7. REEL 3 On Location
    (pp. 143-160)

    In 1965 we opened the New Yorker Bookstore, with Peter Martin and Austen Laber. Pete was the illegitimate son of Carlo Tresca, the anarchist leader who masterminded several strikes in this country in the 1930s. Pete grew up under the aegis of the American Communist Party and once showed Dan a large photo of his father, smoking a cigar and playing cards with a colleague on a wooden box, surrounded by several hundred strikers, most wearing red Alpine hats. Pete’s aunt was Elizabeth Gurley Flynn, a Communist Party leader in the United States.

    We met Pete in the early fifties....

  8. REEL 4 Film Critics
    (pp. 161-172)

    The 1960s and ’70s spawned a golden age in American movie criticism. Prominent were Manny Farber, Andrew Sarris, Pauline Kael, Vincent Canby, and Susan Sontag. Farber, a lanky, raw-boned, feisty fellow—the kind who looked poor—was in a class of his own. A maverick critic and painter, he knew his stuff. Over and over he would see a movie—soldier, gangster, or cowboy—slipping in and out our theater for particular scenes. My mother grew accustomed to his viewing pattern. At a particular moment—he knew which—he’d disappear to catch some telephone or cigarette shot in a Hawks,...

    (pp. None)
  10. REEL 5 Festivals
    (pp. 173-186)

    Vittorio Mussolini, in 1936, on the Lido, invented the film festival. Now, with over five hundred of them, you could well become a cinema bum, attending a different one every day—Venice, London, Edinburgh, Rome, Tehran, Montreal, Toronto, Los Angeles, San Francisco, Sundance, Palm Springs, and New York. Movies, however, are a relative newcomer in the world of art. Not until 1924 was the first filmmaker elected to the French Académie. Not until 1947 was the theory of film art included in the Prague Art Academy. And, until the sixties, in our own universities, there were chairs for literature and...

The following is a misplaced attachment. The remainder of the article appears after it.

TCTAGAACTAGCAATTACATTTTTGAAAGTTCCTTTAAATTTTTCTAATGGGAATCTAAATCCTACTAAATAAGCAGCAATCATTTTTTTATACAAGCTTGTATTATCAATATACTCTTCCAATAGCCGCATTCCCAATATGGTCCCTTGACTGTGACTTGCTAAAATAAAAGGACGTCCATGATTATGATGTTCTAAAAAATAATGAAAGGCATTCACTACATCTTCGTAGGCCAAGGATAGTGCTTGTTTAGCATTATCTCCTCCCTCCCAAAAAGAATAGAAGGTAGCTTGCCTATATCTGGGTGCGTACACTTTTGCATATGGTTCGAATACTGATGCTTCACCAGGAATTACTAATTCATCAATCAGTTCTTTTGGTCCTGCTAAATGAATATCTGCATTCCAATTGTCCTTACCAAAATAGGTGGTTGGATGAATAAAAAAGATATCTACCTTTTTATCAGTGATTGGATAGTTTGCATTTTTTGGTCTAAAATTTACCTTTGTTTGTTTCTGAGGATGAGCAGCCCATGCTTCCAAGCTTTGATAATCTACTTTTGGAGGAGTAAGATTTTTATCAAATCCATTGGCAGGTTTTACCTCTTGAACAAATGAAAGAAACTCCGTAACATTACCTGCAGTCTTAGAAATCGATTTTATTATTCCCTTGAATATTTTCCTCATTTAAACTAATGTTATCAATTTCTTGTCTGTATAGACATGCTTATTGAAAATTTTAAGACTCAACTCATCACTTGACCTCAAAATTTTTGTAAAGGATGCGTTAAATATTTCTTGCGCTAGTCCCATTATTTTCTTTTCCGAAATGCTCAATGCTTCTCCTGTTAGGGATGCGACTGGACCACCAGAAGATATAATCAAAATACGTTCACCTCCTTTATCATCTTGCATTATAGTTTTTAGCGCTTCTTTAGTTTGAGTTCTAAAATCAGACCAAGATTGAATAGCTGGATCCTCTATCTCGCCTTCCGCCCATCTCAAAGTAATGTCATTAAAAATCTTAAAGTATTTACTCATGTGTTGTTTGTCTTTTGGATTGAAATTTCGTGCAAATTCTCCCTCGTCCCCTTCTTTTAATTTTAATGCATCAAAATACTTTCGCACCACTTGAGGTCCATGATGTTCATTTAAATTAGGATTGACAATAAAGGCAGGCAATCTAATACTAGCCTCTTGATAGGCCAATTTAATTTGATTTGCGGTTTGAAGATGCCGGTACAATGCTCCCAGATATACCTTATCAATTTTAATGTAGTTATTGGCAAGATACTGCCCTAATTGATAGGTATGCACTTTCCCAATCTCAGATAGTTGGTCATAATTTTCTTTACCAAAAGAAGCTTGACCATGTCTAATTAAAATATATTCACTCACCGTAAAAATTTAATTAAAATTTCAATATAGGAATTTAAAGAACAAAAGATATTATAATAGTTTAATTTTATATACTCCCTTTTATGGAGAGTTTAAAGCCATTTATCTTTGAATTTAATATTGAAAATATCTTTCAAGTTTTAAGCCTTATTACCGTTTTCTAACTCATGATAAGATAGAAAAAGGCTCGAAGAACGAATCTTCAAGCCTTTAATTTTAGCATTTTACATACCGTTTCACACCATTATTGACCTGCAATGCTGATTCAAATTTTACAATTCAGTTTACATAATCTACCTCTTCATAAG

11. REEL 6 Demolition
    (pp. 187-190)

    On a hot July day in 1985, stores alongside the New Yorker have been reduced to a gaping hole, a cemetery of rubble and concrete slabs. A bulldozer with eight or nine jackhammers going all week had done their job. From the opposite sidewalk, I snatch a final glance—structures need blank space to be fully seen. Off go the whistles: pavement shudders, eardrums explode. Frozen in my tracks, heart pounding, movie images rush forth: Polish partisans in Wajda’s Kanal emerging from Warsaw sewers; Renoir’s clochard being fished from the Seine in Boudu Saved from Drowning; a boy running on...

  12. REEL 7 Epilogue: An Ongoing Reel
    (pp. 191-194)

    For a long time, I avoided passing our New Yorker site (soon to be reincarnated as the Savannah high-rise apartment building). From the opposite sidewalk the block is a mirage: Joe Rosen’s thumb still on the scale, Benny in white apron and sailor cap dishing out frankfurters with the works. “What the eyes have seen cannot be erased,” says Dr. Pollack, the Holocaust survivor. Urban structures get leveled and razed—it’s a pattern, it’s progress. Nothing lasts, I repeat as a mantra. Manhattan, bounded by two rivers and spanned by multiple bridges, has no more permanence than its shore line....

  13. Appendix 1: Program Notes (sample pages)
    (pp. 195-228)
  14. APPENDIX 2: American Theatrical Premieres at the Cinema Studio
    (pp. 229-234)
  15. APPENDIX 3: American Theatrical Premieres at the Lincoln Plaza Cinemas
    (pp. 235-262)
  16. Guest Book/Sample Pages
    (pp. 263-312)
  17. Ledger from the New Yorker Theater (sample pages)
    (pp. 313-340)
  18. INDEX
    (pp. 341-352)